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A Mask of Death in Worcester

Odd things lurk in the back alleys and yards of our cities. In Worcester this strange head with its pained expression is set into an alcove next to the fire exit of a branch of Costa coffee. It is actually the original death mask of one William Guise, a tailor in the city during the English Civil War.


On the eve of the Battle of Worcester in the September of 1651 Guise overheard plans being made to launch a surprise attack on Cromwell's camp. He turned traitor, creeping out of the city walls to inform the Parliamentarian forces of the intended Royalist assault, but was caught as he tried to return.

He owned up but was summarily hanged, left swinging from the sign of the Golden Keys inn.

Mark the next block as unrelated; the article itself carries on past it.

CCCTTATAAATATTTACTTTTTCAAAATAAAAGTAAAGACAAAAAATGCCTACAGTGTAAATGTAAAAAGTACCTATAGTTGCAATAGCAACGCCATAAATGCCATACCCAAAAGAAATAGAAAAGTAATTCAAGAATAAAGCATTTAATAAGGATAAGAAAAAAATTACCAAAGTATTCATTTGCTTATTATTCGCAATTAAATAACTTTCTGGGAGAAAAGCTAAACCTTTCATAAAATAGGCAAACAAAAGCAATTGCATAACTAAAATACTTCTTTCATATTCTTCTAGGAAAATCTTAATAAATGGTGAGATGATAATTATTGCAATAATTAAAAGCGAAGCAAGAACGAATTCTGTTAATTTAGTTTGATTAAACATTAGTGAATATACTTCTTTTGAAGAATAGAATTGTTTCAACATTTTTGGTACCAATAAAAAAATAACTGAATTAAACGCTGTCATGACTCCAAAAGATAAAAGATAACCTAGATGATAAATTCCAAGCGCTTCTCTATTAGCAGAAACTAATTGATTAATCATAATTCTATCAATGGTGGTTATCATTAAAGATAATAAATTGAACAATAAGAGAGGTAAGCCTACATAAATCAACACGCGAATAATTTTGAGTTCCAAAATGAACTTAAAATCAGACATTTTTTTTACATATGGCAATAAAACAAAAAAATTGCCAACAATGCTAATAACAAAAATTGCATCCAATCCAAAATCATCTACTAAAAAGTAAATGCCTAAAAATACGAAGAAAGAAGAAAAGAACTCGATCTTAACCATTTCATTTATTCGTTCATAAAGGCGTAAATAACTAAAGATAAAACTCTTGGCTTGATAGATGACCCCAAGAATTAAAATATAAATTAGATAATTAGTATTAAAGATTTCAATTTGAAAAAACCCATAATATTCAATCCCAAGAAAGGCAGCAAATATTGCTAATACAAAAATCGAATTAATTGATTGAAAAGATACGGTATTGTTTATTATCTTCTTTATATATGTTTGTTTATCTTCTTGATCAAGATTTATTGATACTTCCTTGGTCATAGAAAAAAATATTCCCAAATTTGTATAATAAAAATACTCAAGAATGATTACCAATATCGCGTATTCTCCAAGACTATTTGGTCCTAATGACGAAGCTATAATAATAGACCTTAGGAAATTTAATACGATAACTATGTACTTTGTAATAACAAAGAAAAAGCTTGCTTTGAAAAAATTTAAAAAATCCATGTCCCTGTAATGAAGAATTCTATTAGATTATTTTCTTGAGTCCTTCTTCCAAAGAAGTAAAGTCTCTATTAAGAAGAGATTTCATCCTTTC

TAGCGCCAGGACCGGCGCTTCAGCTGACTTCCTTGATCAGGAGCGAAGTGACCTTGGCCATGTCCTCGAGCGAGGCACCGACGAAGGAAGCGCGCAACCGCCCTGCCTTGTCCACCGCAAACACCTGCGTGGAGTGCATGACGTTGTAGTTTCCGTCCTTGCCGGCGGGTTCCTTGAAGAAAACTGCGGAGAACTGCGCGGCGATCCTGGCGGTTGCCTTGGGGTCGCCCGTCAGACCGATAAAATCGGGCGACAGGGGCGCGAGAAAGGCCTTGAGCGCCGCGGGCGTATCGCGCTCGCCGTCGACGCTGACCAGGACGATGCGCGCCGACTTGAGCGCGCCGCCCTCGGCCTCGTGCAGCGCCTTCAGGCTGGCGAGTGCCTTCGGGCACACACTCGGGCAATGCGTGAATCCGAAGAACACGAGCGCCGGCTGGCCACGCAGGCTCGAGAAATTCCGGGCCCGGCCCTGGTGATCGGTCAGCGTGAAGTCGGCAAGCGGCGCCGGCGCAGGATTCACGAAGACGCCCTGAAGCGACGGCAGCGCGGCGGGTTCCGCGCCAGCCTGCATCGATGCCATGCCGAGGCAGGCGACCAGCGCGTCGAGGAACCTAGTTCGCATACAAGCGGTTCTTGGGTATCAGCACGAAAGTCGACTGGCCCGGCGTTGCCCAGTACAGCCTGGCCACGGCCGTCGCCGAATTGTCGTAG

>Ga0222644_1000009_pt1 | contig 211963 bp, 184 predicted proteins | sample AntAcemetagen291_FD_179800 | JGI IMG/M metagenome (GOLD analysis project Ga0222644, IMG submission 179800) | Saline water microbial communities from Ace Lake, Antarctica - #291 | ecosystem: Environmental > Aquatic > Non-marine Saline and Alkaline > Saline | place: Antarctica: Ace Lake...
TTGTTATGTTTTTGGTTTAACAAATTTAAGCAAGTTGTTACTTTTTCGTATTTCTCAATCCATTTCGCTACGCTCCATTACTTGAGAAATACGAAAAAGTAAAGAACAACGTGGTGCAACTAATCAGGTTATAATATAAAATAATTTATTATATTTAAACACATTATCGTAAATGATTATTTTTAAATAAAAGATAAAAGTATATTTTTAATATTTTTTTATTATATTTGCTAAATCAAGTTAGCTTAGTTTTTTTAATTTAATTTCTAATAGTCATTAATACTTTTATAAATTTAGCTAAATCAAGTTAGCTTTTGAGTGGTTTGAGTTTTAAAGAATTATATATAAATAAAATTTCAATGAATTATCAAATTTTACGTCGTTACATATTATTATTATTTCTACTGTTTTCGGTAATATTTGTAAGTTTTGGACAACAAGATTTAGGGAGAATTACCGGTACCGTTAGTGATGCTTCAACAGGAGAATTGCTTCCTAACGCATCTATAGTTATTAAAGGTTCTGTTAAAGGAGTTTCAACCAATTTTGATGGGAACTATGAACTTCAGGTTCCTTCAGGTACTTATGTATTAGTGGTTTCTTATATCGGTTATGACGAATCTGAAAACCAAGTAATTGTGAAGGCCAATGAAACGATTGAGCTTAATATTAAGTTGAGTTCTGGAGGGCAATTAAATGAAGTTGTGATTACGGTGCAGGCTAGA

After Cromwell's final victory Guise's widow was awarded an annual pension of £200, a considerable sum at the time. Her husband's face was cast then set into the wall of the Golden Lion Inn which she owned for some time, and it has stayed in position there ever since. While old William now casts his disapproving stare at Costa staff taking smoking breaks on the steps, undergoing the occasional indignation of cigarettes placed in his mouth - I even once saw him sporting a pair of Elton John style sunglasses - the traitorous tailor has been here for almost four centuries and will be here long after the taste for coffee fades.



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